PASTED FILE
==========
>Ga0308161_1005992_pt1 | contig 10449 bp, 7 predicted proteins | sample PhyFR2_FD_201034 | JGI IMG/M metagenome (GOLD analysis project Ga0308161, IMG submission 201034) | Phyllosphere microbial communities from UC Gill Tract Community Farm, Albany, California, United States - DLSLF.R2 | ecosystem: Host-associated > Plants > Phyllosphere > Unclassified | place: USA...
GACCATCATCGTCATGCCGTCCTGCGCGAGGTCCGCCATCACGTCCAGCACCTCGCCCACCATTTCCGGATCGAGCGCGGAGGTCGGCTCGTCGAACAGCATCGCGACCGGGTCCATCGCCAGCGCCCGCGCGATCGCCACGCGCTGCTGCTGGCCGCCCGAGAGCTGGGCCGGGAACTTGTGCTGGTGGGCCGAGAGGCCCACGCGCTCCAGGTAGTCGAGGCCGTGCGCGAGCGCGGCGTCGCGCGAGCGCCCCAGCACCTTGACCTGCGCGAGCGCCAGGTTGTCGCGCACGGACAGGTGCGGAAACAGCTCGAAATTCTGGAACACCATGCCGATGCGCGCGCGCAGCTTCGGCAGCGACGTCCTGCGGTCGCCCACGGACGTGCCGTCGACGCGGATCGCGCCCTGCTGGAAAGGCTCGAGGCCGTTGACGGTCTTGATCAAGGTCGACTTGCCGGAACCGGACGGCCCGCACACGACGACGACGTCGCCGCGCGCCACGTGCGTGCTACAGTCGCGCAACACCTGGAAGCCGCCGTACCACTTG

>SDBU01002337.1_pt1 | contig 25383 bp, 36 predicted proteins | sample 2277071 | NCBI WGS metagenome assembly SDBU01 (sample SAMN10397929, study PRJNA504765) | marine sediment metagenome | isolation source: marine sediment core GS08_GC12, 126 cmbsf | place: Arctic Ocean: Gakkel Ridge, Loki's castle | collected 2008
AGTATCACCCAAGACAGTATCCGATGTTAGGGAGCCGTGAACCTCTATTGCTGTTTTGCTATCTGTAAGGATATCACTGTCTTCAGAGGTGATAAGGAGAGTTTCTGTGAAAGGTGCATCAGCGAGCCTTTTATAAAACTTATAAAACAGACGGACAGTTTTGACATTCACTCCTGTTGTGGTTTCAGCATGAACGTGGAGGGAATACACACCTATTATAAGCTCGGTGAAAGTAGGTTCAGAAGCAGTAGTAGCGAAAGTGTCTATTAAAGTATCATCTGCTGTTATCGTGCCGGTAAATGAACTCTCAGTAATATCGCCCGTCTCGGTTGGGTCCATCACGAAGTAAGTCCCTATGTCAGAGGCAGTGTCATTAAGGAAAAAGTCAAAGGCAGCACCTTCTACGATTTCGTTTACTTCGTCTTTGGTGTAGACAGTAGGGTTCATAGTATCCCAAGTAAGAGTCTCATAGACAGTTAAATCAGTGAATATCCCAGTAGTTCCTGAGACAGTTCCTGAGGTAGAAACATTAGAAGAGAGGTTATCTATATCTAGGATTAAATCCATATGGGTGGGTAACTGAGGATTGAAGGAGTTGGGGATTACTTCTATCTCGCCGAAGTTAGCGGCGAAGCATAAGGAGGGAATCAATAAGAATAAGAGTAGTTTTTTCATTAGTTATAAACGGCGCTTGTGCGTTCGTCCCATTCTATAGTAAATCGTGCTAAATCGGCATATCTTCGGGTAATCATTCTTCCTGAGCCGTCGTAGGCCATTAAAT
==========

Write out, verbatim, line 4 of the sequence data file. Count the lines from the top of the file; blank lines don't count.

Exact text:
AGTATCACCCAAGACAGTATCCGATGTTAGGGAGCCGTGAACCTCTATTGCTGTTTTGCTATCTGTAAGGATATCACTGTCTTCAGAGGTGATAAGGAGAGTTTCTGTGAAAGGTGCATCAGCGAGCCTTTTATAAAACTTATAAAACAGACGGACAGTTTTGACATTCACTCCTGTTGTGGTTTCAGCATGAACGTGGAGGGAATACACACCTATTATAAGCTCGGTGAAAGTAGGTTCAGAAGCAGTAGTAGCGAAAGTGTCTATTAAAGTATCATCTGCTGTTATCGTGCCGGTAAATGAACTCTCAGTAATATCGCCCGTCTCGGTTGGGTCCATCACGAAGTAAGTCCCTATGTCAGAGGCAGTGTCATTAAGGAAAAAGTCAAAGGCAGCACCTTCTACGATTTCGTTTACTTCGTCTTTGGTGTAGACAGTAGGGTTCATAGTATCCCAAGTAAGAGTCTCATAGACAGTTAAATCAGTGAATATCCCAGTAGTTCCTGAGACAGTTCCTGAGGTAGAAACATTAGAAGAGAGGTTATCTATATCTAGGATTAAATCCATATGGGTGGGTAACTGAGGATTGAAGGAGTTGGGGATTACTTCTATCTCGCCGAAGTTAGCGGCGAAGCATAAGGAGGGAATCAATAAGAATAAGAGTAGTTTTTTCATTAGTTATAAACGGCGCTTGTGCGTTCGTCCCATTCTATAGTAAATCGTGCTAAATCGGCATATCTTCGGGTAATCATTCTTCCTGAGCCGTCGTAGGCCATTAAAT